Henrick Ibsen
RSC at the Theatre Royal, Haymarket

Brand is one of many loners that Ibsen specialised in writing about. Like his spiritual brothers in John Gabriel Borkman, An Enemy of the People and The Master Builder he rails against a society that he believes to be wrong-thinking and evil.

In many ways though, he is far closer to Peer Gynt and, one assumes, the playwright, a man who has problems with his mother, the townsfolk who do not always appreciate his finer instincts and ultimately the world.

Ralph Fiennes gives a superb, drawling performance as the Christ-like Brand, a preacher who may be visionary or charlatan but is a driven ascetic who, like Abraham, will give up his son and subsequently his wife Agnes (played by Claire Price) for his beliefs.

In an age where religious fundamentalism is rife in certain parts of society, it is instructive to see how it could operate in Norway 150 years ago. A charismatic figure who shares some qualities of Rasputin was able to win over local townsfolk in a battle between his unorthodox church and the state represented by the mayor (Oliver Cotton).

This production is given great life by director Adrian Noble, whose production qualities are extremely high. Within a dark set, designed by Peter McKintosh, that looks like the inside of a barrel and possibly reflects the way in which Brand is trapped fighting an inner battle within himself, life gets worse and worse for the anti-hero. The lighting from Peter Mumford is stunning, almost literally as darkness gives way to a bright, potentially redemptive ending; and Mic Pool's sound system is never short on decibels when they are needed.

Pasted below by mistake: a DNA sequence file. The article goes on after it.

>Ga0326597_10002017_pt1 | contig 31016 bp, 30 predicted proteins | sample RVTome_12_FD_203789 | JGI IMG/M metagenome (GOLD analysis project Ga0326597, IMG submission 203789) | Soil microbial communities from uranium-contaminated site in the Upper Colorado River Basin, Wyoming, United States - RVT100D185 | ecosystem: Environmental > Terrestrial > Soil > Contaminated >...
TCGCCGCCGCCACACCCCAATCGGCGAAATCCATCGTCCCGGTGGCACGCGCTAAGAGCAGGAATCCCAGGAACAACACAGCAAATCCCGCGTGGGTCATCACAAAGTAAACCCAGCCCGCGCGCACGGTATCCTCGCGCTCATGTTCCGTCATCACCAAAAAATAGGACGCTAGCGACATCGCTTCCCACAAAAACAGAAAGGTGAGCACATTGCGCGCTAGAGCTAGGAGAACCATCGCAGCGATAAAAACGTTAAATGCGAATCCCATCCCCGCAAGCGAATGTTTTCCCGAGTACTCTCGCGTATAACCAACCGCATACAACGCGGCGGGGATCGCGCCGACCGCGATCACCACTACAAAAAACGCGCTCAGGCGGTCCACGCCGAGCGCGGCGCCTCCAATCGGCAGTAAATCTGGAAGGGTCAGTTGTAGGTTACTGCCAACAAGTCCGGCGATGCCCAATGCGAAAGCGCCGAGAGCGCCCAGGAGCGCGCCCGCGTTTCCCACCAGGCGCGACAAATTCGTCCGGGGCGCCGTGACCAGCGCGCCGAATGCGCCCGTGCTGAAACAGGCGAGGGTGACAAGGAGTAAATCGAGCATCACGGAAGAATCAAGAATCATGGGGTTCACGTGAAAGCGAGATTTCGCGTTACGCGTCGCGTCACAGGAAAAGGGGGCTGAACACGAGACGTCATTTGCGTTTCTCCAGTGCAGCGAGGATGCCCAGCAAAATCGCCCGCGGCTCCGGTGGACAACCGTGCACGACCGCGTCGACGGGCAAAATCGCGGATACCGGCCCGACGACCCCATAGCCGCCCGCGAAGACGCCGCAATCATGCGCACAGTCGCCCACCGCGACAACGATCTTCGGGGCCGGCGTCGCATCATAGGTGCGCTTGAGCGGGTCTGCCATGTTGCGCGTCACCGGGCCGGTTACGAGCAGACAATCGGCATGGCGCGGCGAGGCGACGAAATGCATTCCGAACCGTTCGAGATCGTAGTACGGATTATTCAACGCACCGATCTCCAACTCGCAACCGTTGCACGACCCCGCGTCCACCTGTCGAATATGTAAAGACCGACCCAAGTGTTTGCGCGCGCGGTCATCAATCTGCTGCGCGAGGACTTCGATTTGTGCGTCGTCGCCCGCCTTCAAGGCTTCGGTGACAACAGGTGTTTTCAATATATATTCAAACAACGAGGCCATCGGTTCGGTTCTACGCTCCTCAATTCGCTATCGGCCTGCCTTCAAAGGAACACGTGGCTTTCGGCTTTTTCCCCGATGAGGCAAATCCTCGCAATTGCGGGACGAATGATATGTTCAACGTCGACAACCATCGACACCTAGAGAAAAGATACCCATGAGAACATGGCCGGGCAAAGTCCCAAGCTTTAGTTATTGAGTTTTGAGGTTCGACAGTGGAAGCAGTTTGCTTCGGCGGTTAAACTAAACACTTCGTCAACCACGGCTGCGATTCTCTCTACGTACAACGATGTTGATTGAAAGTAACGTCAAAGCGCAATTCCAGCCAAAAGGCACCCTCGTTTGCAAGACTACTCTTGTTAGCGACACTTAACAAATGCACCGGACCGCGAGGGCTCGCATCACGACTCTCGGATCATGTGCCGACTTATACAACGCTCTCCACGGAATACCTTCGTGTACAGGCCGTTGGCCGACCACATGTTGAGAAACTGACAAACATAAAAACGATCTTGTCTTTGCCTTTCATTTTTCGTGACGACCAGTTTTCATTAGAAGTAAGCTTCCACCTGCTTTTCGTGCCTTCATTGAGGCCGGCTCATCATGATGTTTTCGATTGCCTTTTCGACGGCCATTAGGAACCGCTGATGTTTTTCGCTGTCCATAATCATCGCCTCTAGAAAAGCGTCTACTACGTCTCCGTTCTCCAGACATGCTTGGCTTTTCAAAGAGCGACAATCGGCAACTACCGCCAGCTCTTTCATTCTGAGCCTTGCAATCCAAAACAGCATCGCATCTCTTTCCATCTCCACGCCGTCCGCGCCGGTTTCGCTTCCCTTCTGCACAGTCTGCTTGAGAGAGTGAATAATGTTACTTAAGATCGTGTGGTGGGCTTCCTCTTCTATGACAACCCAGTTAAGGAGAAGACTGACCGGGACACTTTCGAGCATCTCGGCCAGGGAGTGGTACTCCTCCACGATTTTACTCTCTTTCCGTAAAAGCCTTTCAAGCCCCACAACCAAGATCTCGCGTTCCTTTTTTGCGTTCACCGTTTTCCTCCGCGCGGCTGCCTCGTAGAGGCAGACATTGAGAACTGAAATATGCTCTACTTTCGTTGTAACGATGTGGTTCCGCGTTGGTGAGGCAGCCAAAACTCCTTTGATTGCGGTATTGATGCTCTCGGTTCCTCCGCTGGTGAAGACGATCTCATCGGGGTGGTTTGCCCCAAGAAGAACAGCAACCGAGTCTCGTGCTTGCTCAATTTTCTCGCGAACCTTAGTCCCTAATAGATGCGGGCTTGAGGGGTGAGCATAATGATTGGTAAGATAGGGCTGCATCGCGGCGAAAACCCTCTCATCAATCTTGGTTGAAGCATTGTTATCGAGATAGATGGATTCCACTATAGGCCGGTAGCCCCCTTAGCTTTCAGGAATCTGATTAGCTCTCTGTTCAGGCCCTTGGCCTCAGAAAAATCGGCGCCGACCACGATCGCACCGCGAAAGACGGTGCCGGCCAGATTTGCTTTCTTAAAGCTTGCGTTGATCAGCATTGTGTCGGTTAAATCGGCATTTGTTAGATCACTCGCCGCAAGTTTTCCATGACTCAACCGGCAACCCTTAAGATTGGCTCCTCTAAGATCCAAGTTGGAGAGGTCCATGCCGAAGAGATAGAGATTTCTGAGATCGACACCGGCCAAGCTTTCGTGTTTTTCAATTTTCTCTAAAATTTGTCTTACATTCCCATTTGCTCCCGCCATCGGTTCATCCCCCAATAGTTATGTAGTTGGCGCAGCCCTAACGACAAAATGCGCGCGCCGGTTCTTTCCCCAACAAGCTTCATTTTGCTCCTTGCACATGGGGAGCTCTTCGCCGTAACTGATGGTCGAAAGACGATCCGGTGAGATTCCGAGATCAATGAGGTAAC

The highlight of this production, though, is an excellent performance from yet another film star on the London stage. Sometimes, one wonders whether producers believe that they have achieved their aim when they have enticed a big name into a West End theatre and performance is immaterial. In this case, Adrian Noble and the RSC are lucky enough to have a great actor giving a tremendous performance in a dark, brooding role. While he is well supported by the rest of the cast, few apart from Miss Price have more than cameo roles.

Whether you want to stare at a celebrity, learn about the dark side of life or see a tremendous performance in a high quality production, go and see Brand.

A word of warning: like the recent revival of Strindberg's Dance of Death, if you are depressed before you go into the theatre to watch Brand, you might well be suicidal by the interval.

This review originally appeared on Theatreworld in a slightly different version.

Reviewer: Philip Fisher

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